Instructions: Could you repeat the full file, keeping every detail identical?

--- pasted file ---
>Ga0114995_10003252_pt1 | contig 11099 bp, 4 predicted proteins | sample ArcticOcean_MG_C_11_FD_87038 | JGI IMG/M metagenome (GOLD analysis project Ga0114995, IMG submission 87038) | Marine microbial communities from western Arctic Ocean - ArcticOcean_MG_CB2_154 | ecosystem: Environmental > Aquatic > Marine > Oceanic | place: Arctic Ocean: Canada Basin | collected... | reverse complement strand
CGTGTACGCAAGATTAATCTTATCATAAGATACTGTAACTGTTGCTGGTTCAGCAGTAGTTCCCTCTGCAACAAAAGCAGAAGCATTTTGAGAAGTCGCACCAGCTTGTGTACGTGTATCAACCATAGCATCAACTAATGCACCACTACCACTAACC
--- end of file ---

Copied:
>Ga0114995_10003252_pt1 | contig 11099 bp, 4 predicted proteins | sample ArcticOcean_MG_C_11_FD_87038 | JGI IMG/M metagenome (GOLD analysis project Ga0114995, IMG submission 87038) | Marine microbial communities from western Arctic Ocean - ArcticOcean_MG_CB2_154 | ecosystem: Environmental > Aquatic > Marine > Oceanic | place: Arctic Ocean: Canada Basin | collected... | reverse complement strand
CGTGTACGCAAGATTAATCTTATCATAAGATACTGTAACTGTTGCTGGTTCAGCAGTAGTTCCCTCTGCAACAAAAGCAGAAGCATTTTGAGAAGTCGCACCAGCTTGTGTACGTGTATCAACCATAGCATCAACTAATGCACCACTACCACTAACC